So what did my kids want?  Books.  The Bones series and some of the Pokemon series.  We shopped together on amazon.com and got everything they wanted… used.  I got a book too, Journal Junkies.  I also got them each a gift card from Gamestop, as they have used games, fitting that into my no retail plan.

When they came home from their dad’s house, where they didn’t get anything extravagant for Christmas, they were excited to come home and have Christmas at our house.  Driving home, I was thinking how disappointed they’ll be, as their friends got electronics and lots of toys, and all they’ll get is some books.  I didn’t even wrap anything, the mailer envelopes under the tree, displaying my lack of Christmas consumerism.  We got home, they opened their gifts, and guess what?  They were happy.  They spent the next hour reading, and it would have been longer if I hadn’t made them go to bed.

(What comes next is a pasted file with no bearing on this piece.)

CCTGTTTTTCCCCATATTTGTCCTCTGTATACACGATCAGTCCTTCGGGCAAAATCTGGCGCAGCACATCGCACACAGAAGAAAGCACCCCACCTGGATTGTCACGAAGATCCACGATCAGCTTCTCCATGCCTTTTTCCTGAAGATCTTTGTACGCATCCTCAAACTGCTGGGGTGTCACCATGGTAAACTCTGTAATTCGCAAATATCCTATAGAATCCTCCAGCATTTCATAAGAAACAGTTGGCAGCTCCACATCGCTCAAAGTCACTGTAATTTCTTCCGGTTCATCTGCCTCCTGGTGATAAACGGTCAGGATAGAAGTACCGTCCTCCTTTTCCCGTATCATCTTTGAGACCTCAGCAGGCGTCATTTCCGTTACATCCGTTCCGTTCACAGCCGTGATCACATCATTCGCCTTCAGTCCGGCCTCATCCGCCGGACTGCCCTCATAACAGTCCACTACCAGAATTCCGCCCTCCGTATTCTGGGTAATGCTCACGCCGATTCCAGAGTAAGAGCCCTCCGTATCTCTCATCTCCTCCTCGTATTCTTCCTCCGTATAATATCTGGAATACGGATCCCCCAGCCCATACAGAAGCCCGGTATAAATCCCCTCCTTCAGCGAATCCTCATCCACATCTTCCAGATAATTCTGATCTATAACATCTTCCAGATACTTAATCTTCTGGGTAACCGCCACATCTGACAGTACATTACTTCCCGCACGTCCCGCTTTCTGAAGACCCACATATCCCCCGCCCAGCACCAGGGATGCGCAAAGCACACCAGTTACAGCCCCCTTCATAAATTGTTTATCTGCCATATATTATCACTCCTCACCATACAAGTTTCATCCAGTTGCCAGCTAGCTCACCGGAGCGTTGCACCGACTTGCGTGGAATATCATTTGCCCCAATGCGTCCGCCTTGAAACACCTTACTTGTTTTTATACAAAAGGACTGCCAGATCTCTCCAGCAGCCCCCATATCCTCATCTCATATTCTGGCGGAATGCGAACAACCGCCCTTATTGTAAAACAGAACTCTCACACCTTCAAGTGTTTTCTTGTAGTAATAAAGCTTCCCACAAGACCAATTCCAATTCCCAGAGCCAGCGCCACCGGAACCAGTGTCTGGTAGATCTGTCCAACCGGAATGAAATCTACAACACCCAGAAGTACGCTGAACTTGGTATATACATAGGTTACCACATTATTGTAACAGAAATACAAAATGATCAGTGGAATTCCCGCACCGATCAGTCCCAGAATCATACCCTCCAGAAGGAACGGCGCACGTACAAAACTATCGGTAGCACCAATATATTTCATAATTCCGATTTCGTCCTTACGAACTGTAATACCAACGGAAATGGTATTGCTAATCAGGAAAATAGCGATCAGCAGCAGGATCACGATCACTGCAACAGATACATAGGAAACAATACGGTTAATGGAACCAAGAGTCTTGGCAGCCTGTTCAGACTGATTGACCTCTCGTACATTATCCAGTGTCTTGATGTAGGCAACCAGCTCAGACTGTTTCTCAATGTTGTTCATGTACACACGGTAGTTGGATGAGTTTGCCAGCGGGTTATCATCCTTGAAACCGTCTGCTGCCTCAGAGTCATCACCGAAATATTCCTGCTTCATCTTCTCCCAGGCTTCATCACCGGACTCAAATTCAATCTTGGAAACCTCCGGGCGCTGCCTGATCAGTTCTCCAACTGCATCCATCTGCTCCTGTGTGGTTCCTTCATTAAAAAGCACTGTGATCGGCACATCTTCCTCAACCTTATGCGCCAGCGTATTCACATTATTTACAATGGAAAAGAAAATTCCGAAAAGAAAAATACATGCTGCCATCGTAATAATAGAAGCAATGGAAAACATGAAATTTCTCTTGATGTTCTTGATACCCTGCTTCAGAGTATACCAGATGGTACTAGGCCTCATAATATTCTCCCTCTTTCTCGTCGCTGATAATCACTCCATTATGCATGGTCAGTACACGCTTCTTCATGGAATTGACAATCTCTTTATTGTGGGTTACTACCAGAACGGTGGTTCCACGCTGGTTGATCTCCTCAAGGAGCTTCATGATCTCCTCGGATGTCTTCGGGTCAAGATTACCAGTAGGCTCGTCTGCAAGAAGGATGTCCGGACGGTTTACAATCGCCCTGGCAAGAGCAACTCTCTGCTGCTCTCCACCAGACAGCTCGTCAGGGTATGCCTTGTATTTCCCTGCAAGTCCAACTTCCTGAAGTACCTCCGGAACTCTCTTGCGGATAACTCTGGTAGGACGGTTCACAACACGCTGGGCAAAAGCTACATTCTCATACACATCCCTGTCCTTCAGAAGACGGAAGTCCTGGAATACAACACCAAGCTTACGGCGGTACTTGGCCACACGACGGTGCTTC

I don’t know if what I’m doing is good for them, but I’m doing it for the right reasons and I’m sensitive to their reactions to it.  I’m not sure what I would have done if they were disappointed, but I know I would have tried something to make it good, yet still doing what I feel is the right thing.  After seeing from my mom right before Christmas, and hearing how “ridiculous” I am for the no retail shopping challenge and for recycling, because after I’m gone, nobody will care and there won’t be any less trash in the world, I felt okay.  I’m encouraging my kids and I’m not shoving this down their throats.  Christmas will never be good for me, but hopefully it won’t be bad for my children.